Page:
Today’s Deep Space Extra

June 15th, 2018

In Today’s Deep Space Extra… Apollo 17 Astronaut Jack Schmitt makes a detailed and fact-based comparison of NASA’s Space Launch System (SLS) v. SpaceX’s Falcon Heavy, concluding that the SLS is the only rocket capable of accomplishing America’s deep space exploration mission. Spacewalking NASA astronauts Drew Feustel and Ricky Arnold equipped the International Space Station’s commercial docking port with cameras. China places a communications relay satellite in lunar orbit to support its upcoming lander rover on the Moon’s far side.

Human Space Exploration

The right rocket for the Moon and Mars

Politico (6/15): Exploration of deep space has very different requirements than space transportation to low Earth orbit – including extremely robust systems to manage risk to the astronauts, large scale infrastructure needs, and providing sufficient supplies and propellant for missions beyond low Earth orbit, writes Jack Schmitt, Apollo 17 astronaut, scientist and former U.S. senator, in an op-ed. The former NASA Moon walker offers a side by side comparison of the SLS and SpaceX Falcon Heavy. “Regardless of any price-per-pound comparison that may be alleged, SLS is not only competitive with Falcon Heavy and other commercial rockets, but superior to them for human exploration mission requirements in deep space,” he concludes.

Spacewalking astronauts prep Space Station to welcome SpaceX, Boeing spaceships

Coalition Member in the News – Boeing (6/14): NASA astronauts Ricky Arnold and Drew Feustel attached a pair of high definition cameras trained on the International Space Station’s docking port for Boeing’s CST-100 Starliner and SpaceX’s crewed Dragon during a seven hour spacewalk on Thursday. The cameras will provide astronauts aboard the Station with a view of the approach angles for the two capsules. Uncrewed and crewed test flights of the two capsules are planned for later this year. Their launches and re-entries with astronauts on board will restore a U.S. astronaut transportation capability lost when NASA’s space shuttle fleet was retired seven years ago.

Want to take a 10-day trip to the Space Station? It’ll cost you $55 million

Coalition Member in the News – Axion (6/14): Axiom Space has just priced visitor access to the International Space Station at $55 million for a 10 day mission, including transportation and 15 weeks of training. Houston based Axion plans to assemble a commercial space station, starting with a module temporarily docked to the ISS.  Paying customers could be accommodated as soon as 2022. NASA plans to end direct funding of the station by 2025. Axiom’s co-founder, Mike Suffredini, is a former longtime NASA Space Station program manager.


Space Science

Chang’e-4 relay satellite enters halo orbit around Earth-Moon L2, microsatellite in lunar orbit

Space News (6/14): Launched May 20, the Chinese relay satellite intended to link Beijing to its much anticipated far side lunar lander/rover mission has reached its intended cis-lunar destination, a halo orbit at the Earth/Moon L-2 Lagrange point. A landing of the lander/rover near the Moon’s South Pole/Aitken Basin is planned for November or December.


Other News

Bridenstine weighs in on national space policy

Space News (6/14): NASA Administrator Jim Bridenstine’s remarks before a recent Space Transportation Association gathering (June 12) emphasized key elements of an evolving U.S. space policy. The White House in December called on the space agency to lead a sustained human return to the Moon. “We want a sustainable, long-term presence at the Moon,” said Bridenstine, who emphasized the importance of the human tended, Lunar Orbital Platform-Gateway (LOPG) that is to be assembled in the 2020s to achieving the goal.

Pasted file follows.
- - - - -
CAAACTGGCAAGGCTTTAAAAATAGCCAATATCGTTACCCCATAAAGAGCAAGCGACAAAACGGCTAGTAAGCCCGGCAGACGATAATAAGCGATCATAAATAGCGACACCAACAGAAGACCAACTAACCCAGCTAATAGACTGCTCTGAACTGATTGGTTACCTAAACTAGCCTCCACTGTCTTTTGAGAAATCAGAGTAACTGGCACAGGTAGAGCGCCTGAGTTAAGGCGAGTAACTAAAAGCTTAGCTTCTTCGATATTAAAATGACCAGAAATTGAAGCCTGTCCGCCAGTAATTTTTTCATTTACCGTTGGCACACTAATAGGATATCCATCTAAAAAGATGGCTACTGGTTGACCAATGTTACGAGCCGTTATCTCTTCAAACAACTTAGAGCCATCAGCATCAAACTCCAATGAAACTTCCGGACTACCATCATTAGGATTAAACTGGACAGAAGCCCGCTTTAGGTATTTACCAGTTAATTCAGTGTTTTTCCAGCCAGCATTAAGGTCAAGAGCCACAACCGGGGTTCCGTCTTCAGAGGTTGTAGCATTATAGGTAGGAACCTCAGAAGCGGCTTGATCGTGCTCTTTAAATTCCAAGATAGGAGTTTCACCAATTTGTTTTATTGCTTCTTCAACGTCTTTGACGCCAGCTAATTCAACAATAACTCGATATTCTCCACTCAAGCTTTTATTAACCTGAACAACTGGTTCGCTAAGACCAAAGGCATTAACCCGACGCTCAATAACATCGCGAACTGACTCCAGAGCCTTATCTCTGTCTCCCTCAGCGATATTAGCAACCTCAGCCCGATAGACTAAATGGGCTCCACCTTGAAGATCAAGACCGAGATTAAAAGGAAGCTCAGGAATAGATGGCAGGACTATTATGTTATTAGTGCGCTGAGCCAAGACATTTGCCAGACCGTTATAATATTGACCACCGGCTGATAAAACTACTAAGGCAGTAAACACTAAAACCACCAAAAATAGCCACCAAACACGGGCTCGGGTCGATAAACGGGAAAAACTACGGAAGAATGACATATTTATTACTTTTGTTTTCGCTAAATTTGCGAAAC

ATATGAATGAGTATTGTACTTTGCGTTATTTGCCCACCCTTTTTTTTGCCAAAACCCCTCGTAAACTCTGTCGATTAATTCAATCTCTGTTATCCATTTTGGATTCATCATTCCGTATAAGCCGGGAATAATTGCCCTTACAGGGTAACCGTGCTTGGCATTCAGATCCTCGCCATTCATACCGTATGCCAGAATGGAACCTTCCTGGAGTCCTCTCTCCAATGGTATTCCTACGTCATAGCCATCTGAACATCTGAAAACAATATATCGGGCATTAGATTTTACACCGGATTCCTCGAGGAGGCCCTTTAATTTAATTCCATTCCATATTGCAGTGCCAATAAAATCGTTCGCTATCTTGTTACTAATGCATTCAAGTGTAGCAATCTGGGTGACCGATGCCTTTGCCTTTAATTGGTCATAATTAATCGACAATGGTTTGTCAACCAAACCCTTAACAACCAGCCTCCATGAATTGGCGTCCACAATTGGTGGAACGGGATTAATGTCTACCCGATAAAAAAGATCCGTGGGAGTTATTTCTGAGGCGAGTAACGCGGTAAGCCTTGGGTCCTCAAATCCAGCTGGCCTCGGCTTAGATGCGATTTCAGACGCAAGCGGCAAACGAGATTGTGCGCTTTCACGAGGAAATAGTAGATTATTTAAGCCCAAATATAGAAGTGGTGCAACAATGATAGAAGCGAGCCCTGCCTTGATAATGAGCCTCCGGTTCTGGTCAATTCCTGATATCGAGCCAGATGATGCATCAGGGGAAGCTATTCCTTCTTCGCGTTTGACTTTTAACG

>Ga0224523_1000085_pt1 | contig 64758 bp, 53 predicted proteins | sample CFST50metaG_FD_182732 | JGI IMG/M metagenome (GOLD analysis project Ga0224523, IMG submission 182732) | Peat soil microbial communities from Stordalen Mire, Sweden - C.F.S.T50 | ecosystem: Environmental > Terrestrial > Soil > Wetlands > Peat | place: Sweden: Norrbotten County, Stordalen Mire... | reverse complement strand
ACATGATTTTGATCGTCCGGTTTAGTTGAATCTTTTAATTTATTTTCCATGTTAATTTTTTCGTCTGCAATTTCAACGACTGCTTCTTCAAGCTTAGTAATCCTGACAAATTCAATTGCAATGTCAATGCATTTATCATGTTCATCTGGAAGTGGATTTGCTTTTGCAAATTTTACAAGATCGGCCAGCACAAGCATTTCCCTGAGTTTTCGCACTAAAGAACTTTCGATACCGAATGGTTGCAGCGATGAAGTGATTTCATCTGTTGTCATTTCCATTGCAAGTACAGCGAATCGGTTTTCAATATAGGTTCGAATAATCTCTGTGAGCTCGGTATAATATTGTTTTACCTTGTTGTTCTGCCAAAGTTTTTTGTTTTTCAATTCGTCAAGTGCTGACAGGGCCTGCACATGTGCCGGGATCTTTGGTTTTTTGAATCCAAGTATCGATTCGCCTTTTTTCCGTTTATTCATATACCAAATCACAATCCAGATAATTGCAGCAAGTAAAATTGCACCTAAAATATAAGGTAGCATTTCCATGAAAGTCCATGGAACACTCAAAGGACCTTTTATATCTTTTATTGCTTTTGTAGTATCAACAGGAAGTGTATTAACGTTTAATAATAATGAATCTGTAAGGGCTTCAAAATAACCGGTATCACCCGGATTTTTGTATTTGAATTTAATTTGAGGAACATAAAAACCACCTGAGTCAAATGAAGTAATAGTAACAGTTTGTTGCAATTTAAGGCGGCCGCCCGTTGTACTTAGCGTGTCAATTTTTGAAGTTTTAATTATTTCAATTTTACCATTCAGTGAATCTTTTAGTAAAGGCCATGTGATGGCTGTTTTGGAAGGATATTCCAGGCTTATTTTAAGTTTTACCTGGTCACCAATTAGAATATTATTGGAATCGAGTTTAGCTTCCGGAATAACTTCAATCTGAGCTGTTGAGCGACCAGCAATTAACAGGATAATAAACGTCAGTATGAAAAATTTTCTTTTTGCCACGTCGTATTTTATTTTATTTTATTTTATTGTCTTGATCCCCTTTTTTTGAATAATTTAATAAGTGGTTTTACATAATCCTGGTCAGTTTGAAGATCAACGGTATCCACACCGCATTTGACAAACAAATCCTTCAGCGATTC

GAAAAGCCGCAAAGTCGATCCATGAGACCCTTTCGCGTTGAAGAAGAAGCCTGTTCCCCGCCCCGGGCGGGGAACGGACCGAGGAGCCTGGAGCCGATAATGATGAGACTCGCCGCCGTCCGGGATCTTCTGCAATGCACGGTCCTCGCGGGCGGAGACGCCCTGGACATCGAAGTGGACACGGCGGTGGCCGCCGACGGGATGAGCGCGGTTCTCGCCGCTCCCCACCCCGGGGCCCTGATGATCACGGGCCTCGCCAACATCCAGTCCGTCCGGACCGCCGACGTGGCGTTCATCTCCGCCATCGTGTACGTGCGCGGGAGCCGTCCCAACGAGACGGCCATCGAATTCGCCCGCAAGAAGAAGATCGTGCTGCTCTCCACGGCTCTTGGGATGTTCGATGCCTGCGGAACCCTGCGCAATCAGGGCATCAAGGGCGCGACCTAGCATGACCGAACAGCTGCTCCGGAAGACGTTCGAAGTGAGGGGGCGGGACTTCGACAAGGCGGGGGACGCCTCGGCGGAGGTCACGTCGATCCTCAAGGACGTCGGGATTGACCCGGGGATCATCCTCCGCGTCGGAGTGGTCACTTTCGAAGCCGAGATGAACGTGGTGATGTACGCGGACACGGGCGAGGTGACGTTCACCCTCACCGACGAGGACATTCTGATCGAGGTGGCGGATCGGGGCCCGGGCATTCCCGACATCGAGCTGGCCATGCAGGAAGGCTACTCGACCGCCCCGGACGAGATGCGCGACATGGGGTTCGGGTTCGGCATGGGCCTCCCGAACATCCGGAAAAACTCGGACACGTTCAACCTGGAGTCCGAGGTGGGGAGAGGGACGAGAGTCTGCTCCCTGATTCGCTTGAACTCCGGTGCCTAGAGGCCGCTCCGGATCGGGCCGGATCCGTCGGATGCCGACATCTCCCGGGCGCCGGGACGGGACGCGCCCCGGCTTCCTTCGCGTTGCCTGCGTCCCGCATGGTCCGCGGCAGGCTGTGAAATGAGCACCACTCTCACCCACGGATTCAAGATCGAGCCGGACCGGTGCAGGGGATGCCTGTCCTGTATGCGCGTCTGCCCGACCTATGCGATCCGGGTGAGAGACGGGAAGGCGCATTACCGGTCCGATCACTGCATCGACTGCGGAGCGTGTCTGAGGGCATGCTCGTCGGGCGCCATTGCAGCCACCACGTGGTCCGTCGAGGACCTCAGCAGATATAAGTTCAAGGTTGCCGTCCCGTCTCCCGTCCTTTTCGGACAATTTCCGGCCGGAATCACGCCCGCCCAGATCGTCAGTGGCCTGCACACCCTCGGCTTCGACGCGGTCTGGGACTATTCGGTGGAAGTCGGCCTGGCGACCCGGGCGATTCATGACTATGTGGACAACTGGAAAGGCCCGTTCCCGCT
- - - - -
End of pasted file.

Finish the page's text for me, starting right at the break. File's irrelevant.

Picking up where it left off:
The next space age

Space News (6/14): Texas congressmen Lamar Smith and Brian Babin, chairs of the U.S. House Science, Space and Technology Committee and the panels’ Space Subcommittee, predict an exciting turn for the U.S. space program, highlighted by significant contributions from the nation’s private sector. That’s why it’s significant to introduce new regulatory reforms, the two lawmakers write in an op-ed.

NASA’s Inspector General says ‘culture of optimism’ contributing to cost overruns, schedule delays

USA Today (6/14): NASA Inspector General Paul K. Martin cautioned that NASA’s “can do” approach to space exploration, as evidenced by the Apollo Moon landings, fuels a culture in which achieving mission success supersedes cost and schedule. That, said Martin in testimony Thursday before the U.S. House Science, Space and Technology Committee, is partly to blame for challenges confronting NASA’s Space Launch System (SLS), Orion, James Webb Space Telescope (JWST) and Commercial Crew development efforts. Steve Jurczyk, NASA’s associate administrator, told lawmakers the agency is confronting the challenges it faces with new Joint Confidence Level Assessments. He noted as well that NASA tackles challenges that no other agency does.

Dream Chaser space plane looks beyond International Space Station

Coalition Member in the News – Orbital ATK

Politico (6/15): Sierra Nevada’s Dream Chaser space plane is designed for a wide range of Earth orbital activities, whether they be associated with launching astronauts and cargo to the International Space Station or working with private sector companies involved in future orbital activities, including standalone science. Like Orbital ATK’s Cygnus and SpaceX’s Dragon, Sierra Nevada’s Dream Chaser is under contract to NASA to deliver supplies to the Space Station starting next year. The winged Dream Chaser can also return to Earth, landing on a runway. “We’re well placed that no matter what the future looks like in low Earth orbit. We’re going to be a big part of it,” said Steve Lindsay, senior director of space exploration systems and a former NASA astronaut.

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